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Math Help - Fourier series problem

  1. #1
    Junior Member
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    Fourier series problem

    Hi! I wish to find Fourier coefficients a_k satisfying

    \sum_{k}{a_k e^{i k x}} = 0~\forall x \notin \mathbb{P} (1)

    k = \frac{2 \pi m}{X},~m \in \mathbb{Z} (2)

    a_k = b_k c_k + d_k (3)

    \sum_{k}{b_k e^{i k x}} = 0~\forall x \in \mathbb{P} (4)

    \mathbb{P} \equiv \lbrace x : \exists n \in \mathbb{Z} : 0 \leq x + n X \leq L_x \rbrace,~L_x < X (5)

    Here, a_k and b_k are unknown coefficients, c_k and d_k are known coefficients, and \mathbb{P} is a periodic set in x with periodicity X, and is defined by eq. (5). The sum in eq. (1) and (4) runs over integers m according to eq. (2). My actual problem is two dimensional. Hence, the sums are over k_x and k_y, and the set \mathbb{P} is defined in two dimensions. I don't know if this changes the problem very much. I'm thankful for any help at all.
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  2. #2
    Grand Panjandrum
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    Quote Originally Posted by sitho View Post
    Hi! I wish to find Fourier coefficients a_k satisfying

    \sum_{k}{a_k e^{i k x}} = 0~\forall x \notin \mathbb{P} (1)

    k = \frac{2 \pi m}{X},~m \in \mathbb{Z} (2)

    a_k = b_k c_k + d_k (3)

    \sum_{k}{b_k e^{i k x}} = 0~\forall x \in \mathbb{P} (4)

    \mathbb{P} \equiv \lbrace x : \exists n \in \mathbb{Z} : 0 \leq x + n X \leq L_x \rbrace,~L_x < X (5)

    Here, a_k and b_k are unknown coefficients, c_k and d_k are known coefficients, and \mathbb{P} is a periodic set in x with periodicity X, and is defined by eq. (5). The sum in eq. (1) and (4) runs over integers m according to eq. (2). My actual problem is two dimensional. Hence, the sums are over k_x and k_y, and the set \mathbb{P} is defined in two dimensions. I don't know if this changes the problem very much. I'm thankful for any help at all.
    This might be easier to understand if you posted the original problem.

    CB
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  3. #3
    Junior Member
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    So the original two dimensional problem is:

    \sum_{\boldsymbol{k}}{a_{\boldsymbol{k}} e^{i \boldsymbol{k}\cdot \boldsymbol{x}}} = 0~\forall \boldsymbol{x} \notin \mathbb{P} (1)

    \boldsymbol{k} = \left(\frac{2 \pi m_x}{X}, \frac{2 \pi m_y}{Y}\right),~m_x, m_y \in \mathbb{Z} (2)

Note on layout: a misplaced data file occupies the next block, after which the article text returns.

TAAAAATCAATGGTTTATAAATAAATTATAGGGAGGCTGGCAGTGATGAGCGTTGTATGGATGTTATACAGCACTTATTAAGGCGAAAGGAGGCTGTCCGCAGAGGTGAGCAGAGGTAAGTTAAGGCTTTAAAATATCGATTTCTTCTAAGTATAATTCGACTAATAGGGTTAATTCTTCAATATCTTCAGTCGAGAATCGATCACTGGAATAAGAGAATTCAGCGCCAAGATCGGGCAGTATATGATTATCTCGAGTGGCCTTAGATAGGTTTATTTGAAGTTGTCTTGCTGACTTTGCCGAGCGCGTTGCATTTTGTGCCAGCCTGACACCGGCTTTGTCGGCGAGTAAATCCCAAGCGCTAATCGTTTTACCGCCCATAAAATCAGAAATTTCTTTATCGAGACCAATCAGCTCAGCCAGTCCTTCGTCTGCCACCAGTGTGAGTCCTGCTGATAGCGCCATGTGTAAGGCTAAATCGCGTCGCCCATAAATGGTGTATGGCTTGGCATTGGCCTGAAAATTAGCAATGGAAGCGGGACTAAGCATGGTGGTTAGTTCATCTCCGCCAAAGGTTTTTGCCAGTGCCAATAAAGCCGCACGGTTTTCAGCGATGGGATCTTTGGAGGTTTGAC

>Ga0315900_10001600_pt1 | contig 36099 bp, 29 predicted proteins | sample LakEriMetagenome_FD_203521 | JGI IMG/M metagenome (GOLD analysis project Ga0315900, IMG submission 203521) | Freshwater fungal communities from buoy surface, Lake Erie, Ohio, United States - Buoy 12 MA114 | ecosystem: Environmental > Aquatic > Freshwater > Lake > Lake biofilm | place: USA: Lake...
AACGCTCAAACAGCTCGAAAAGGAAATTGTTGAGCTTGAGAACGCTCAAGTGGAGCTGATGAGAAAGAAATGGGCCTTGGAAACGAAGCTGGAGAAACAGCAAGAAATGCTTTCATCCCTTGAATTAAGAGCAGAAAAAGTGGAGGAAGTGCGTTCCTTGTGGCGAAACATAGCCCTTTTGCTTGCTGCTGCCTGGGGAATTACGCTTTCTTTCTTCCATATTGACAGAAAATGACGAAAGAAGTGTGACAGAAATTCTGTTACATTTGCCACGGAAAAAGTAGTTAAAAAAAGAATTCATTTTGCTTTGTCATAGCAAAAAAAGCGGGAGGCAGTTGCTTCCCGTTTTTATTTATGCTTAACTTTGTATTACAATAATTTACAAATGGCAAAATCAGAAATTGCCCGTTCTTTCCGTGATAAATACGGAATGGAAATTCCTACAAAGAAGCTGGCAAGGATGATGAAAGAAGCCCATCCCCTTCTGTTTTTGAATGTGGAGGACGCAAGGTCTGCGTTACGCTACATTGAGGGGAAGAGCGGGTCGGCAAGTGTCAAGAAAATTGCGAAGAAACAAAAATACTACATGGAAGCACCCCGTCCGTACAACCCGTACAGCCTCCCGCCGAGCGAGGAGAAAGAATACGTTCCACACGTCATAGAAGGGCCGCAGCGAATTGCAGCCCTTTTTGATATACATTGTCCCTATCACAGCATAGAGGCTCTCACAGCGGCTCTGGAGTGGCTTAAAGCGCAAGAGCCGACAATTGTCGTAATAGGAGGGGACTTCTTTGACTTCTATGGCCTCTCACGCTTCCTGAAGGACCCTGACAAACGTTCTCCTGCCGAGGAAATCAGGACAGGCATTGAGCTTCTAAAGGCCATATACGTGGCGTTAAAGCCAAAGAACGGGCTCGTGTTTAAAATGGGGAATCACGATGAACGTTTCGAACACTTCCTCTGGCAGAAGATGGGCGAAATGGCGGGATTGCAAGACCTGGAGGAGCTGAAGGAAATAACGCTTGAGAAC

a_{\boldsymbol{k}} = b_{\boldsymbol{k}} c_{\boldsymbol{k}} + d_{\boldsymbol{k}} (3)

    \sum_{\boldsymbol{k}}{b_{\boldsymbol{k}} e^{i \boldsymbol{k}\cdot \boldsymbol{x}}} = 0~\forall \boldsymbol{x} \in \mathbb{P} (4)

    \mathbb{P} \equiv \lbrace \boldsymbol{x} : \exists n_x, n_y \in \mathbb{Z} : 0 \leq x + n_x X \leq L_x, 0 \leq y + n_y Y \leq L_y \rbrace,~L_x < X, L_y < Y (5)

    The explicit expressions for c_{\boldsymbol{k}} and d_{\boldsymbol{k}} are given by:

    c_{\boldsymbol{k}} \equiv {-\frac{\cosh(\kappa[x_{pr} - x_{sr}])}{\kappa\cosh(\kappa[x_{pr} - x_c])\sinh(\kappa[x_c - x_{sr}])}}

    d_{\boldsymbol{k}} \equiv b_{z 0}(\boldsymbol{k})\frac{e^{-i k_x x_{pr}} + R e^{i k_x x_{pr}}}{\cosh(\kappa[x_{pr} - x_c])} - {}
     {} - \mu_0 j_{a, y}(\boldsymbol{k})\bigg[\theta(x_c - x_a)\frac{\cosh(\kappa[x_{pr} - x_a])}{\cosh(\kappa[x_{pr} - x_c])} - \theta(x_a - x_c)\frac{\sinh(\kappa[x_a - x_{sr}])}{\sinh(\kappa[x_c - x_{sr}])}\bigg]

    \kappa = \sqrt{k_x^2 + k_y^2 -   \left(\frac{\omega}{c}\right)^2}
    b_{z 0}(\boldsymbol{k}) = \frac{s(\boldsymbol{k})}{(b_1(\boldsymbol{k}) + i k_x)e^{-i k_x x_{pr}} + (b_1(\boldsymbol{k}) - i k_x)e^{i k_x x_{pr}}}
    s(\boldsymbol{k}) = \mu_0 \kappa \frac{j_{a, y}(\boldsymbol{k})\sinh(\kappa[x_a - x_{sr}])}{\cosh(\kappa[x_{pr} - x_{sr}])}
    b_1(\boldsymbol{k}) = \kappa \tanh(\kappa[x_{pr} - x_{sr}])
    j_{a, y}(\boldsymbol{k}) = \left\lbrace<br />
    \begin{array}{lcc}<br />
        -I_a\frac{e^{-i k_x L_x} - 1}{2 \pi R k_x}\frac{e^{-i k_y L_y} - 1}{2 \pi r k_y} & : & k_x \neq 0,~k_y \neq 0 \\<br />
        I_a \frac{i L_x}{2 \pi R}\frac{e^{-i k_y L_y} - 1}{2 \pi r k_y} & : & k_x = 0,~k_y \neq 0<br />
    \end{array}\right.
    j_{a, y}(\boldsymbol{k}) = \left\lbrace<br />
    \begin{array}{lcc}<br />
        I_a \frac{e^{-i k_x L_x} - 1}{2 \pi R k_x}\frac{i L_y}{2 \pi r} & : & k_x \neq 0,~k_y = 0 \\<br />
        I_a \frac{L_x}{2 \pi R}\frac{L_y}{2 \pi r} & :  & k_x = 0,~k_y = 0<br />
    \end{array}\right.

    Every single quantity in the expressions for c_{\boldsymbol{k}} and d_{\boldsymbol{k}} are given. \theta(x) is the Heaviside step function. I don't know if these expressions make life much easier. Just to clearify, eqs (1) and (4) just tell that the functions that the Fourier coefficients describe (we can call them a(\boldsymbol{x}) and b(\boldsymbol{x})) are determined to be zero outside and inside the region defined by eq. (5) respectively.

    Actually I've found at least one way to solve the problem, and that is to discretize \boldsymbol{x} and transform \boldsymbol{x} and \boldsymbol{k} into one dimensional vectors. This turns all the equations into linear matrix equations that can be solved. However, this only gives an approximate numerical solution that depends on the choice of the grid size in x and y. An analytical solution for a_{\boldsymbol{k}} as a function of c_{\boldsymbol{k}} and d_{\boldsymbol{k}} would have been a bit nicer. =P
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